During last week’s Republican debate, Marco Rubio was asked about climate change in Florida — an issue that worries most local members of his party. Maybe Rubio would have done better in the state if he'd acknowledged that a sinking Miami is something that the government should try to prevent (probably not, but he did say in his concession speech last night that Republicans should be thinking about trying to solve problems more than trying to get elected). Instead, he said that the climate has always changed, and “as far as a law that we can pass in Washington to change the weather, there’s no such thing.” Twenty-one mayors sent a letter to the moderators of both party’s debates last week begging them to ask about climate change in Miami. “Our city is really ground zero for rising sea levels, so it’s frustrating to see this,” one mayor told the Guardian. “I mean, I’d love there to be as much discussion about climate change as there is about Donald Trump’s hands. If they aren’t going to talk about it in Florida, when will they?”
Only one Republican left in the primary race has said that climate change has been made worse by humans — but none of the candidates support doing much at the federal level to address it. Not that a Democratic candidate will be able to do much more, even if they want to (see: the legal battles being fought against some of Obama’s attempts to deal with climate change).
Anyway. Waiting until Miami starts floating away before we do anything probably isn’t a good option!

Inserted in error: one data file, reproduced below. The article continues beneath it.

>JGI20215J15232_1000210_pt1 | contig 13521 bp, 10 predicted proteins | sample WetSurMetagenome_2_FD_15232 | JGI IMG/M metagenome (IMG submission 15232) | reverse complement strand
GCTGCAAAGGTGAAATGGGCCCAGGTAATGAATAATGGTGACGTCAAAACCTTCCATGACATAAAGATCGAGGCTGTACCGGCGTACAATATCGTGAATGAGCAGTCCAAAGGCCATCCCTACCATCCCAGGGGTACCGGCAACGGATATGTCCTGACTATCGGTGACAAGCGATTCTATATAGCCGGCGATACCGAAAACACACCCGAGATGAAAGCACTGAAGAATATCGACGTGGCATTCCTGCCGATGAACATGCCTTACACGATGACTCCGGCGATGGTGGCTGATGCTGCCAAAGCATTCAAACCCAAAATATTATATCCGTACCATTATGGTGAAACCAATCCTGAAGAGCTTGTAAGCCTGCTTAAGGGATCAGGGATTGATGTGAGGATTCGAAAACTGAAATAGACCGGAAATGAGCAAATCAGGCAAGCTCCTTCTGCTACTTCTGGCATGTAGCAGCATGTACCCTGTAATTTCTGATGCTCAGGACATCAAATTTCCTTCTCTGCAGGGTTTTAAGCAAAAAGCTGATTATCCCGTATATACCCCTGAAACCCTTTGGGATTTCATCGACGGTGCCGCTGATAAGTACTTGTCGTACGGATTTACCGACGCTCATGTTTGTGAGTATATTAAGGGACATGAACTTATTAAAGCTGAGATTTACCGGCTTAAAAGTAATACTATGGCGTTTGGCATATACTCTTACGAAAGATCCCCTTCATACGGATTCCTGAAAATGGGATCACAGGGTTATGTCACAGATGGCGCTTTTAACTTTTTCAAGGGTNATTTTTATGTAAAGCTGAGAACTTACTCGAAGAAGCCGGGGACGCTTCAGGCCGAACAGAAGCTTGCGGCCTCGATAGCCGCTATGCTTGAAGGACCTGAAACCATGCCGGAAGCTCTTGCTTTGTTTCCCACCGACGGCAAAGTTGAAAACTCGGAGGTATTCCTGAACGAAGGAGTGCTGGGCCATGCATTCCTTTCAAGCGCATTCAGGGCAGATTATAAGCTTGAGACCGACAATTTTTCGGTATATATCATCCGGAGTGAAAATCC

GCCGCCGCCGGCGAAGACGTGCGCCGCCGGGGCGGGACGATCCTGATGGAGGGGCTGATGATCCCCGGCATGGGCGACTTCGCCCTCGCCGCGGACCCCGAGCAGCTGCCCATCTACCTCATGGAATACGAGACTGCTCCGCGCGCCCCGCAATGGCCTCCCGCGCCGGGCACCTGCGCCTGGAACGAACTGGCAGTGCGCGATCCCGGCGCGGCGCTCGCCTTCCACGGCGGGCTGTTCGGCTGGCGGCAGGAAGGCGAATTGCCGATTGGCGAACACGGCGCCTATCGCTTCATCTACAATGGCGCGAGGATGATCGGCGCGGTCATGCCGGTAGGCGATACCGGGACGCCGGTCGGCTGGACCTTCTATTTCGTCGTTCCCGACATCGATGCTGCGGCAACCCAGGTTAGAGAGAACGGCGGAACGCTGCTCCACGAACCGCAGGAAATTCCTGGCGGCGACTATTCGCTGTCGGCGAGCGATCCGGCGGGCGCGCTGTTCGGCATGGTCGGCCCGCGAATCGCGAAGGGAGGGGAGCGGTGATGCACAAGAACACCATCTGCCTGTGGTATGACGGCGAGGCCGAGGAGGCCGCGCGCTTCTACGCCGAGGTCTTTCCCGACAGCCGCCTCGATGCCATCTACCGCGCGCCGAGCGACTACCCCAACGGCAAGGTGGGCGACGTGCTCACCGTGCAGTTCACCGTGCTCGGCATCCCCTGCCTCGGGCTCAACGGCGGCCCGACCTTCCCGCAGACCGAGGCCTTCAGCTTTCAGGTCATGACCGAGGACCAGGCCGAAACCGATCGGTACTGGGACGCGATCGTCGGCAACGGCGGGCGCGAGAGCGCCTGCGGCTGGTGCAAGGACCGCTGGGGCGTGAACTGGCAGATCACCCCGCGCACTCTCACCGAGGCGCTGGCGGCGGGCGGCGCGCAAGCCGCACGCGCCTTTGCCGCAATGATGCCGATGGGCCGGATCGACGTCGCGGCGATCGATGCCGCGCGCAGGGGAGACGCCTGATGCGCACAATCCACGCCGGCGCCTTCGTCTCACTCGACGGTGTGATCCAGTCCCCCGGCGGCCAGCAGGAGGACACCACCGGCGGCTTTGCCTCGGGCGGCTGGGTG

Anyone Who Ever Endorsed Donald Trump
Warning to all soon-to-be-former presidential candidates. Don’t do it. You’ll regret it. They did.
Remember when you said, "I believe with all my heart that the winner of the Florida primary next Tuesday will be the nominee of the Republican Party"? Or when you said, “And after we win the Florida primary, the map, the momentum, and the money is going to be on our side”? We didn’t want to tell you, because we don’t like hurting your feelings, but we never believed you. So you went off, like those poor people who have been told all of their lives that they are great singers, and then Simon Cowell has to be the one to break it to them on live TV. Florida was your Simon Cowell, Marco. And you’re not going to Hollywood.
But you already know that, as you suspended your campaign Tuesday night. We can’t blame you for thinking that your nightmare would end; few people doubted that Trump would eventually fade away. Fortunately for us, the moment when we realized that wasn’t going to happen didn’t get saved for posterity.
In one respect, however, you’re a winner. You finally get to stop caring about politics, something you don’t appear to enjoy very much, at the end of the year! That is, unless you run for governor in two years.
Sigh. You’re going to do that, aren’t you?